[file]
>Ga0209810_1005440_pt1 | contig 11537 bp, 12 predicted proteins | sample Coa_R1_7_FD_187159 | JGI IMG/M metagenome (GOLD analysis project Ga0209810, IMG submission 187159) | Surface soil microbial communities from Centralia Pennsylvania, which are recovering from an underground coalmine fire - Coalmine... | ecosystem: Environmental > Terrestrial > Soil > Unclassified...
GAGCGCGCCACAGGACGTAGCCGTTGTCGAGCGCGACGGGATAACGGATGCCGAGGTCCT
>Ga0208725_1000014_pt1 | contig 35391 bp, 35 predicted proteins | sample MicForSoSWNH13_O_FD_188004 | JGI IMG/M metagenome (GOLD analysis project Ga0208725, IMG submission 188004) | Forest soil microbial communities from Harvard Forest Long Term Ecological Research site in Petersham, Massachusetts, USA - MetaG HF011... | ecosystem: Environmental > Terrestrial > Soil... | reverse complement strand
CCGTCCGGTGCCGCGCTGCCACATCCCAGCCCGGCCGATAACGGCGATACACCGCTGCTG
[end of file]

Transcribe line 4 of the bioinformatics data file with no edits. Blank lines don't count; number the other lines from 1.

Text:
CCGTCCGGTGCCGCGCTGCCACATCCCAGCCCGGCCGATAACGGCGATACACCGCTGCTG